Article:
Although I have had horses since before she was born, my now ten-year-old daughter has just now expressed interest in wanting to take lessons.

                          When she first started out, I sat her down and said this is not something to do once or twice then give up. I needed her to be serious about it. I'm all for letting her try things, but need to know she will give it some effort. (We've already been down this road with dance, soccer, art lessons and softball.)

                          Thankfully I have an accommodating trainer who understands sometimes kids would rather go to a swim party with friends than get ready for a Saturday morning lesson. (Oh lookie there... a private lesson for Mama! )

                          I can't say how long she will be interested. Today I was flipping through a Dover catalog with an eventer on the cover. I asked if she would be interested in doing that someday. She said "no, I don't want to jump. I just want to walk around". I said "like just trail riding?", she said "yeah". For now I will continue the lessons so she will be the best darn trail rider she can be.

                          Maybe this will change if I can find her some horsie friends. Or maybe she will become more interested as she sees me ride. Until then... I don't know.

                          Comment


                          • #14
                            Mine started when she was 4 1/2, but she loves horses and would beg to sit in the saddle with us when we rode and then cry when we made her get off (sometimes hours later), so it wasn't a gamble for her, it was just finding the right situation.

                            My oldest is like your daughter. I tried SO MANY different activities with her but usually a month or so into (insert specific activity) she would lose interest and whatever deposit we put down, specific gear we bought, "30 day notice or $ is required" would end up out the window.
                            If you have friend that shows, maybe see if they (or someone they know) would be willing to do a series of 1 hour lessons with her once a week to the tune of $35-50 a lesson. Most "lesson" barns won't but a friend of a friend may to help gage the level of interest for your daughter. Sign a waiver so they aren't freaked out about you suing if your daughter gets stepped on or slides off the horse, etc. Learning with mom is very different for a kid than learning with a different adult figure (at least, that's been my experience).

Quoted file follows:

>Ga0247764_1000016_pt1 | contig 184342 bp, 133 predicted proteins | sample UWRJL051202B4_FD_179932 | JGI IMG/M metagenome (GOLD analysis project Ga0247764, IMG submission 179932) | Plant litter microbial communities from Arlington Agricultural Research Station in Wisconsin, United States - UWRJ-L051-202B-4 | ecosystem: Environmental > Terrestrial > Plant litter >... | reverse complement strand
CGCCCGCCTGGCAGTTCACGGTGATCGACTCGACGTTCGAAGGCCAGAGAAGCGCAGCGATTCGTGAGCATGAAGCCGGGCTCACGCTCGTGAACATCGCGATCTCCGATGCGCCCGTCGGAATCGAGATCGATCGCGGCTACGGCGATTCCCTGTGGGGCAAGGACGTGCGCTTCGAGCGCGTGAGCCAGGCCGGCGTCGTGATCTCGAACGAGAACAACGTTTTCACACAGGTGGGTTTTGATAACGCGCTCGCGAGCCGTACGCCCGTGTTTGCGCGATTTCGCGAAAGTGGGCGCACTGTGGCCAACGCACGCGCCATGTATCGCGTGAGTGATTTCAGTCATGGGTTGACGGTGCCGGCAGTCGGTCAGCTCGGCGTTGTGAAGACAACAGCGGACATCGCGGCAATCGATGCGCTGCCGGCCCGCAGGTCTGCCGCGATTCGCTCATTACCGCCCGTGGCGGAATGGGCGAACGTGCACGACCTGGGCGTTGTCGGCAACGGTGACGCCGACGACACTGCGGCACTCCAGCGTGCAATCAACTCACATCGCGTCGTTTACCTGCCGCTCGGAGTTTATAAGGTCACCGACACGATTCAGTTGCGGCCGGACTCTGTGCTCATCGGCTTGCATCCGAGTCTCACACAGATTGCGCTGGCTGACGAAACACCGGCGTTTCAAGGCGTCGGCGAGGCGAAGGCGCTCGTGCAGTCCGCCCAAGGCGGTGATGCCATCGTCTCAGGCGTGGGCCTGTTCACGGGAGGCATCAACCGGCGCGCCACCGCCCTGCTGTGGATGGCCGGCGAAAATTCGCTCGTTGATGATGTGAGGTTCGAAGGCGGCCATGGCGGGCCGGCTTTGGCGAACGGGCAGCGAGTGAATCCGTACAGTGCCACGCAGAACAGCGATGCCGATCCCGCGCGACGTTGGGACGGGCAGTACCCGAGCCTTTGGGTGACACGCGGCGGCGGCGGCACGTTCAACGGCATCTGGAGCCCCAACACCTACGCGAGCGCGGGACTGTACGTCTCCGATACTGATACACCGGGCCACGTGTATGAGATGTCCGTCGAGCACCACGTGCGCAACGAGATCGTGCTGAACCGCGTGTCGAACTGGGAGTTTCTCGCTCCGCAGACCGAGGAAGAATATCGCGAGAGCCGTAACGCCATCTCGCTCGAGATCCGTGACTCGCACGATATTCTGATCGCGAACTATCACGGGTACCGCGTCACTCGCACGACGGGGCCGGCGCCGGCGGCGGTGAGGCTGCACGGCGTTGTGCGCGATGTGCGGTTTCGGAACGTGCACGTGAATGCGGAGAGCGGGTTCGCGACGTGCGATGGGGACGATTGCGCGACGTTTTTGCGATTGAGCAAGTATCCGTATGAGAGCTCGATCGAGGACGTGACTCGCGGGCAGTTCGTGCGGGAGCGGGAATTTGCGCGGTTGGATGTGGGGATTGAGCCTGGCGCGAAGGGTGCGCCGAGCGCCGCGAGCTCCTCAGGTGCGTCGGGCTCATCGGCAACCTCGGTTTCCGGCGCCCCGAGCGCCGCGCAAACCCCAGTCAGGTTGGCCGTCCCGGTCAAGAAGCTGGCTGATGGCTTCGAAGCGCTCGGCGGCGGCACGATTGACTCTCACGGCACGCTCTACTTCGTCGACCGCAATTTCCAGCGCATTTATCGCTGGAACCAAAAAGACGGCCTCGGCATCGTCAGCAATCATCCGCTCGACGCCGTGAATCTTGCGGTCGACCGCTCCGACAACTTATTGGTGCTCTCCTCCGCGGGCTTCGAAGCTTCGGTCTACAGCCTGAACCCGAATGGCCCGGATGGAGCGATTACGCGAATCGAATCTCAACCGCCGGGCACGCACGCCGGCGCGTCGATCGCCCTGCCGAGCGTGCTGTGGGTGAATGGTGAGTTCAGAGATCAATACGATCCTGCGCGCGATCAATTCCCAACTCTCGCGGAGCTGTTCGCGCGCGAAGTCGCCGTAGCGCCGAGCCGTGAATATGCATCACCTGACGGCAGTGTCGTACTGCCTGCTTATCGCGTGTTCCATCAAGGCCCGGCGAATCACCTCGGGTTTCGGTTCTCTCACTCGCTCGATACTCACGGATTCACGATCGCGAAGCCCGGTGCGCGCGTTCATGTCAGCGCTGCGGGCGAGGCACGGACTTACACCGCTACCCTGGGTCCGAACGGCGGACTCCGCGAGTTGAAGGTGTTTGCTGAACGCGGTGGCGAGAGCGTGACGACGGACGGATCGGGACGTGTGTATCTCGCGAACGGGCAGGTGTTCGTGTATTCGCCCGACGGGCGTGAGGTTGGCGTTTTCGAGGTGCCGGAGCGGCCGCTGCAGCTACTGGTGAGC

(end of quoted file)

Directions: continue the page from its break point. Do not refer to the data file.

Just my two cents mom to mom!
                            Katherine
                            Proudly owned by 7 horses, 6 dogs, 3 cats and 1 Turkey
                            www.piattfarms.com

                            Comment


                            • #15
                              The horse thing is so hard, because with things like ballet/gymnastics/soccer, etc, if they don't like it, you just put the equipment away. A horse requires a HUGE committment, and so its not just about taking the lesson and going home, if you own. Even if you do just take lessons and don't own a horse, there's still tacking up, cooling out, and taking care of your mount.

                              Especially when your horses are at home with you, it becomes so everyday that its not "special" anymore. My DD is around the horses all the time so its not as exciting or special. We have a mini at home that is "hers" but she isn't rushing out every day to feed him.

                              Its a lot to expect a small kid to do. Even at 7.

                              Its a balance between pushing them to do the work, and risking them resenting it, and letting them go at their own pace.

                              Comment

                              • Original Poster

                                #16
                                Originally posted by spacytracy View Post
                                Especially when your horses are at home with you, it becomes so everyday that its not "special" anymore. My DD is around the horses all the time so its not as exciting or special. We have a mini at home that is "hers" but she isn't rushing out every day to feed him.

                                Its a lot to expect a small kid to do. Even at 7.